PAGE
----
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How to Manage the Hardest Part of a New Tech Project – The People

Published June 10, 2020

Written by: Tania Seary
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Tania Seary

Tania Seary is one of the most global, influential members of the procurement and supply chain profession. She is the founder and chairman of Procurious, the world’s first online social network designed specifically for procurement and supply chain professions. Procurious is a culmination of Seary’s long-held belief that improved resources are critical to the progression of the procurement profession globally. Tania has been named “Influencer of the Year” by Supply Chain Dive and recognized by IBM as a “New Way to Engage Futurist.”

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The business case is signed off and the technical back-end work is complete. Now all that’s left is to implement your shiny new procurement system.

How hard could it be? Quite hard, actually. In fact, if the take-up of your new system doesn’t go well, the whole project could fail.

But don’t worry. That won’t happen to you with these top tips to guide you through the change management process.

How to Manage Change

Procurement professionals are great at many things. But historically, we don’t focus enough on getting the implementation right for new technologies. It’s easy to put so much work into the vendor selection and c-suite approval, we forget that the hard part is actually engaging the business to use the system.

That’s because tech projects are cleverly disguised. It’s not actually about the technology; it’s about capturing the hearts and minds of the people who use them.

Hopefully, you requested a significant budget in your business case for change management, training and user implementation. And hopefully, you guarded that budget fiercely when the CFO tried to cut it back.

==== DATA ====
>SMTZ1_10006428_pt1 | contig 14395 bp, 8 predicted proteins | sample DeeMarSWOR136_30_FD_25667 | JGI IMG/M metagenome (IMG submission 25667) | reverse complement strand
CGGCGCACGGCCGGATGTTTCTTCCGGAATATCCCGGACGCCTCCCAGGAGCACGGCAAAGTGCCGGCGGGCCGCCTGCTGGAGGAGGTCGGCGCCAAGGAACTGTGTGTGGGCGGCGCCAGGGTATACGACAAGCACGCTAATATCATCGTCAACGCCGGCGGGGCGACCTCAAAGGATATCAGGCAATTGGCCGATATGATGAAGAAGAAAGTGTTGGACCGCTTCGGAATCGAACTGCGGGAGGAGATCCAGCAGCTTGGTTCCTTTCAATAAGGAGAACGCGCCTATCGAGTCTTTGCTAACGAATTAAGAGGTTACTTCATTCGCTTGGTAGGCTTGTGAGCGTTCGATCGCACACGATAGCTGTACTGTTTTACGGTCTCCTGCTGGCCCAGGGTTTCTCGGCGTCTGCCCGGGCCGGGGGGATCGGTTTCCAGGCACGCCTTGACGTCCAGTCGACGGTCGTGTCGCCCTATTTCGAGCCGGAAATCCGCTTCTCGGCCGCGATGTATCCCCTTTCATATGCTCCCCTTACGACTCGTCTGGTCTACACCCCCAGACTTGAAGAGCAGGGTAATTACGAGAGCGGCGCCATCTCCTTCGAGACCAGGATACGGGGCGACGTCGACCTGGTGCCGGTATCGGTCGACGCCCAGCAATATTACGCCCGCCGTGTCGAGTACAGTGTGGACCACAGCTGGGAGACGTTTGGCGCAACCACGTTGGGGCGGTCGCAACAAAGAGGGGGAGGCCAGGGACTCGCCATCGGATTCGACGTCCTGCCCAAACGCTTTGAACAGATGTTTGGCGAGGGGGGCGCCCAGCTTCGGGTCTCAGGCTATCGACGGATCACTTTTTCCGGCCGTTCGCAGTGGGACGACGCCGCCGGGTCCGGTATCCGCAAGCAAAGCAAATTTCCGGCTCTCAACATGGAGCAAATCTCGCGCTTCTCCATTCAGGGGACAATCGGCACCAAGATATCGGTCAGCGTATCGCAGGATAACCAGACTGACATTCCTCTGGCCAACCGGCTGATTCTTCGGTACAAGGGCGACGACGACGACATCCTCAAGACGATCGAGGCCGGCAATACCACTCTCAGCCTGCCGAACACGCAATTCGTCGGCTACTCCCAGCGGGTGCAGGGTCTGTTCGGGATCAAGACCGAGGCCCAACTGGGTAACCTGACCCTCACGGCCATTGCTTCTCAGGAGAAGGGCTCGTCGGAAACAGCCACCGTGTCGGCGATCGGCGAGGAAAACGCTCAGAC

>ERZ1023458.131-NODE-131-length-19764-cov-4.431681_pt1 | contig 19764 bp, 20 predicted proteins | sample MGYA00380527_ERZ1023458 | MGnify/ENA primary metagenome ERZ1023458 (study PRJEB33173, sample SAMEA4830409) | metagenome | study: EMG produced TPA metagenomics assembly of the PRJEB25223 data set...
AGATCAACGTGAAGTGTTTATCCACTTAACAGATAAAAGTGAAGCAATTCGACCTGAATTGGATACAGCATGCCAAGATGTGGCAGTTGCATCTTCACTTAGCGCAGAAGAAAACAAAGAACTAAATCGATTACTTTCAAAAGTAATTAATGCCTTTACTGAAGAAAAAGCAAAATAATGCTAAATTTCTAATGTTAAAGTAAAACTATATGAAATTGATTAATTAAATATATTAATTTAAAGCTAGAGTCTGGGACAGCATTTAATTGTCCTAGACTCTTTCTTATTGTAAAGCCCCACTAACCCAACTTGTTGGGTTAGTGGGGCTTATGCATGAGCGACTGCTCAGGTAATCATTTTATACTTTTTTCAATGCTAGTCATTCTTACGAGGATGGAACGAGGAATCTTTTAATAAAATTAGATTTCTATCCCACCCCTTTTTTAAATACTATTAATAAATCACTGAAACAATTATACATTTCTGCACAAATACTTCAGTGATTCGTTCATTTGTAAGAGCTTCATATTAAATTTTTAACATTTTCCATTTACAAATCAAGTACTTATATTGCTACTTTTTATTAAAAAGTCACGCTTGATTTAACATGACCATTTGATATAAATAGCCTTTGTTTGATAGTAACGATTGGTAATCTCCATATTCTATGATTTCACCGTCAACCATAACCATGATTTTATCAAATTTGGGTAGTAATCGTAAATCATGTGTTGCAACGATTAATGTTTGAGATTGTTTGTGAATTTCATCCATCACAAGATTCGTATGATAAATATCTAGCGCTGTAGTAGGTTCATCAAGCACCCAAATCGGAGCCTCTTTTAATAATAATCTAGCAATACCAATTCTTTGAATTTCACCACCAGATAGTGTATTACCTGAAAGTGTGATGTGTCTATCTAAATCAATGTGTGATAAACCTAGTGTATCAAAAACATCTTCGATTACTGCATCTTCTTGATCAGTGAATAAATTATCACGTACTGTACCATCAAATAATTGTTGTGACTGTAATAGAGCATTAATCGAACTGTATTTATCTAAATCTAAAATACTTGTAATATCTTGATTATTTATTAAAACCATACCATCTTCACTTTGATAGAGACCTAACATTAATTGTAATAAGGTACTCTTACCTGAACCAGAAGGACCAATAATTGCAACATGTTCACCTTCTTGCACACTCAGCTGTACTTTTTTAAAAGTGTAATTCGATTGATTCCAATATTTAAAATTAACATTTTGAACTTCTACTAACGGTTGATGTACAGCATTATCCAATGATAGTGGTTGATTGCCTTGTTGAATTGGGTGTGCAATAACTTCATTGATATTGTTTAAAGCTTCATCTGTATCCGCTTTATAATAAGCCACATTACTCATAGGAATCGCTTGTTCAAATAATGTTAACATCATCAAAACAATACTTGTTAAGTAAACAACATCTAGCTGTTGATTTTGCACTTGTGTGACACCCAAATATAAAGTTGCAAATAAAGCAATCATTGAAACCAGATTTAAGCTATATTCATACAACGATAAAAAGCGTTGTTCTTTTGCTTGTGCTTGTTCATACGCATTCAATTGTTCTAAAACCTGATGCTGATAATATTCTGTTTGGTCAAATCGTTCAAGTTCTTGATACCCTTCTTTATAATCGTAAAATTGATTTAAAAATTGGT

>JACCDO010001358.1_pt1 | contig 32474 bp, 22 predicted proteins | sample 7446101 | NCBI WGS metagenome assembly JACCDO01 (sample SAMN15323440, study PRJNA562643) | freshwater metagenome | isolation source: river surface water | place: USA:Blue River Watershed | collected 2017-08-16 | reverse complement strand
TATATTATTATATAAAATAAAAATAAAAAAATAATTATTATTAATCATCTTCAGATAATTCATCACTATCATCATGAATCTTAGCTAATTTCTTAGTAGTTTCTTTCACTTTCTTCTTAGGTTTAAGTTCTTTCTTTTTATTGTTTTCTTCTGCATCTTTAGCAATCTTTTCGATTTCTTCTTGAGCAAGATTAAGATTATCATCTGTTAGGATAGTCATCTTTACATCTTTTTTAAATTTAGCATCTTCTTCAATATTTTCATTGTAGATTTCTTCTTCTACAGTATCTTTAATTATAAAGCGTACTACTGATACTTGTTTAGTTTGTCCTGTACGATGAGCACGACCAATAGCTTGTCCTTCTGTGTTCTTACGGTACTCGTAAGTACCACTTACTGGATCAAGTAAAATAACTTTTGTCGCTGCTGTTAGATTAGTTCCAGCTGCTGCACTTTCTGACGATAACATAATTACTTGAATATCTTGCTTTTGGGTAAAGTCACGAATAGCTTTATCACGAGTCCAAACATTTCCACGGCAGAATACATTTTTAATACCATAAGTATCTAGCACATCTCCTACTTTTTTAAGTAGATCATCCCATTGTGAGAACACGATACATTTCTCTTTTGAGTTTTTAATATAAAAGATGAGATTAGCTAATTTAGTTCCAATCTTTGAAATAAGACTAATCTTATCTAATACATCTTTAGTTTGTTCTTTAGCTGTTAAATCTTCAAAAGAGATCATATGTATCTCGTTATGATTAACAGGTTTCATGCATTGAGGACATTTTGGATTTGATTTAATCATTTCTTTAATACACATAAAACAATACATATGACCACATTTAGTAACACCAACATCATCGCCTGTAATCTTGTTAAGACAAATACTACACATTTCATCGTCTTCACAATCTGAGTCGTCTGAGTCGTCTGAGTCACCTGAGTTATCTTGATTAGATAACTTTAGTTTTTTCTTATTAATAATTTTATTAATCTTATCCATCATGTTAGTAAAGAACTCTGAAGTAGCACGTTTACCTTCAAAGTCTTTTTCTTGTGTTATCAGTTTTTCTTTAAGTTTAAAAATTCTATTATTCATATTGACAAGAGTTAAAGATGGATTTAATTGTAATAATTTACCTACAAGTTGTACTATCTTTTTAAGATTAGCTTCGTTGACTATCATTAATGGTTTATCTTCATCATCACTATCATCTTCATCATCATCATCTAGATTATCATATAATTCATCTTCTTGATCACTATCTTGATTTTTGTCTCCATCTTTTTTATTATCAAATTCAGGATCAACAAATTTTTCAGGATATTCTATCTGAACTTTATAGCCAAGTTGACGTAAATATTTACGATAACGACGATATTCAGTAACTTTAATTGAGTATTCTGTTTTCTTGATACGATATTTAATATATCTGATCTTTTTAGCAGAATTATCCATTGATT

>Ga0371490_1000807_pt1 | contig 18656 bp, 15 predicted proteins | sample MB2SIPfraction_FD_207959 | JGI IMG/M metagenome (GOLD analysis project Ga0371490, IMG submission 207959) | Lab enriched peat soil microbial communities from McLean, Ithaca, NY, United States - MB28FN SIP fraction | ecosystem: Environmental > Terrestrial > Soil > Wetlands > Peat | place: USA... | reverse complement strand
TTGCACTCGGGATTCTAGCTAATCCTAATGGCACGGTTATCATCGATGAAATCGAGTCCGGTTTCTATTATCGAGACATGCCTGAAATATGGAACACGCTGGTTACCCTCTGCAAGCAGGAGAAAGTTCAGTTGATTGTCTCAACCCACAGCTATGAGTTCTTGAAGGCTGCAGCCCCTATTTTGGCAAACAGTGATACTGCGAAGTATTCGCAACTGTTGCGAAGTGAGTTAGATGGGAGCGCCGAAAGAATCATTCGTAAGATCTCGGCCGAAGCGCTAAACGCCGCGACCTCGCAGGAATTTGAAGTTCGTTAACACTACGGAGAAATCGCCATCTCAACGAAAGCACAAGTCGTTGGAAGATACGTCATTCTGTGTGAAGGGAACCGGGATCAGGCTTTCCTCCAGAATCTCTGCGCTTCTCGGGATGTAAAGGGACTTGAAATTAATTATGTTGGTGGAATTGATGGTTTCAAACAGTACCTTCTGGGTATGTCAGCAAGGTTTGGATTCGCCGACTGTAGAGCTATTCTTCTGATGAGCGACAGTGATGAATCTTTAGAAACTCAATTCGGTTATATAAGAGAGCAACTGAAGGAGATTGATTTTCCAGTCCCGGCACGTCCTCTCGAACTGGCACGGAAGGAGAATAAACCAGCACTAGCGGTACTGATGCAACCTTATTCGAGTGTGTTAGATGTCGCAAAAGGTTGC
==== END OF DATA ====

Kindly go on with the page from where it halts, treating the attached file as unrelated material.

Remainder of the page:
Here are some basics for using that budget well, and making the implementation process go smoothly:

Establish a Great Team

An excellent technology implementation lead team is vital. You need a group of cross-functional leaders with excellent connectivity into the business. These are people who take accountability and get things done.

Your team should include a change management expert. You need a real communications specialist who can keep the many stakeholders (including suppliers) happy and informed throughout the process.

Decide How to Make Decisions

You need a very  clear decision-making process. How are decisions to be made and who has the final say? You also need to decide in advance what kind of project management methodology your team will use. A trendy choice for moving quickly is the agile method. But whatever you choose, make sure everyone understands your choice and how that affects the way the team operates.

Form Contingency Plans

There will be delays; it’s an inevitable part of project management. All the careful planning in the world can’t stop a global crisis, as we all experienced these last few months. Do you have firm contingency plans in place in case the worst should happen?

Keep the C-level Engaged

You must keep your senior leaders informed and on your side. Even if they were all on board at the start, it doesn’t mean they will stay that way. You need to keep them involved in the project and keep your technology project top of mind. Help them remember the ‘why’ of this project, and what it will mean for the business (especially in the aftermath of the pandemic). Their support will spell the difference between a triumph and a tragic flop.

Hold Your Technology Supplier Accountable

Your chosen tech provider has a responsibility to help your company realize the full ROI of the new system. Speak to them early on, and throughout the process, to make sure you can deliver what you promised the C-suite.

Step Up and Shine

After all the pandemic disruption, businesses are scrambling to improve business processes and increase profitability. As procurement pros, we have the opportunity (and responsibility) to put systems in place to prevent future disruption.

There are so many reasons why we need great systems now more than ever. The spotlight is on procurement, so take advantage. Make sure employees and suppliers are part of the journey, and your project has a much better chance of success.


This blog is an excerpt from a talk given by Procurious founder Tania Seary, as part of the SIG Procurement Technology Summit.

Want even more expert advice on choosing and implementing a new procurement technology system?  Register for Major Tech Fails

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